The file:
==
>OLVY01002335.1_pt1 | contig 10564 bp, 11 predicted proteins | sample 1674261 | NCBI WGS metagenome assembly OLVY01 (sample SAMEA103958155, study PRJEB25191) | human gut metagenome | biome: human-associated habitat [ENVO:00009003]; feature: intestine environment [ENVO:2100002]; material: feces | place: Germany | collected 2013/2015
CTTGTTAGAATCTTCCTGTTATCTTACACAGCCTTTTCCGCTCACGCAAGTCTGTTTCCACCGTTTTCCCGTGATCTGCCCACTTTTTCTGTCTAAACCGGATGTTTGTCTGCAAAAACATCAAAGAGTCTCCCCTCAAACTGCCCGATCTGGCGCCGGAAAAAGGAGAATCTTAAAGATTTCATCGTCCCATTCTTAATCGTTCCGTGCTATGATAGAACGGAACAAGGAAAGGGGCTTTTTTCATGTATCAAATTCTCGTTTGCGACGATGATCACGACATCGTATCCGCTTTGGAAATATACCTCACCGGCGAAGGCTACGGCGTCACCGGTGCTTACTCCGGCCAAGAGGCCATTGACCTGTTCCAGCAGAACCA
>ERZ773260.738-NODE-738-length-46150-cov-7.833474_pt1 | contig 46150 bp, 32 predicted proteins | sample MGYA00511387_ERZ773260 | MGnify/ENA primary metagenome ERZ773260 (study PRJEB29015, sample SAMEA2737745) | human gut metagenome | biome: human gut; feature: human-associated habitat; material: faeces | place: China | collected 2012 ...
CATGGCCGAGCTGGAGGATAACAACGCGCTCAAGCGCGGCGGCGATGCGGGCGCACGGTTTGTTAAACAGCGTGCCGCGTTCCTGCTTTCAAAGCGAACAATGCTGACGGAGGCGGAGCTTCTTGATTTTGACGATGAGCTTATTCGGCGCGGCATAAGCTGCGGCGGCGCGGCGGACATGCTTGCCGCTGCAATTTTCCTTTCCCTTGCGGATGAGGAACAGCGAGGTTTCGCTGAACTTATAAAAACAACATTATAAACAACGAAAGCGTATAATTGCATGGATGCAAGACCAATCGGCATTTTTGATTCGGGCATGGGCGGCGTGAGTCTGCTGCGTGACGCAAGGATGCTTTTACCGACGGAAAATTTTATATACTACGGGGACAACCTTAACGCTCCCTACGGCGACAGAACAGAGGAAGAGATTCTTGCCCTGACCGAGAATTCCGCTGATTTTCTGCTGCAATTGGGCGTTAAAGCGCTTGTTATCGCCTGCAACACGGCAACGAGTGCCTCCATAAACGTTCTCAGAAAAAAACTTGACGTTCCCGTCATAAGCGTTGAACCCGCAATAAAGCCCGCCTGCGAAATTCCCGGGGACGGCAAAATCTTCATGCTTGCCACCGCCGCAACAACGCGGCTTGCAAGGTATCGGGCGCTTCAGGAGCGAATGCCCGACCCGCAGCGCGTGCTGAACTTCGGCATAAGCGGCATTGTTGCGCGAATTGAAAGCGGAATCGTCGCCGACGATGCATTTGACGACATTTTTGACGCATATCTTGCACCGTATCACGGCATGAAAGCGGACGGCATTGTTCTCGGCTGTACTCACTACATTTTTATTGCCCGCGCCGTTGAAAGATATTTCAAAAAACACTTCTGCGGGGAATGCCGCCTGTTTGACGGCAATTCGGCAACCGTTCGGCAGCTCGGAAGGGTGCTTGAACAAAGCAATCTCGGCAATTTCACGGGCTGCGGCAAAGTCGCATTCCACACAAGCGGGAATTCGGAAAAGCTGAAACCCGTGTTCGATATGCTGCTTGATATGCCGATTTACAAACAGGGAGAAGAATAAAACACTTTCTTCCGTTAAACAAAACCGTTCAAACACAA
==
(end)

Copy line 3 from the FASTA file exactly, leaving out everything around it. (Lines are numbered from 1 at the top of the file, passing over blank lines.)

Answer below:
>ERZ773260.738-NODE-738-length-46150-cov-7.833474_pt1 | contig 46150 bp, 32 predicted proteins | sample MGYA00511387_ERZ773260 | MGnify/ENA primary metagenome ERZ773260 (study PRJEB29015, sample SAMEA2737745) | human gut metagenome | biome: human gut; feature: human-associated habitat; material: faeces | place: China | collected 2012 ...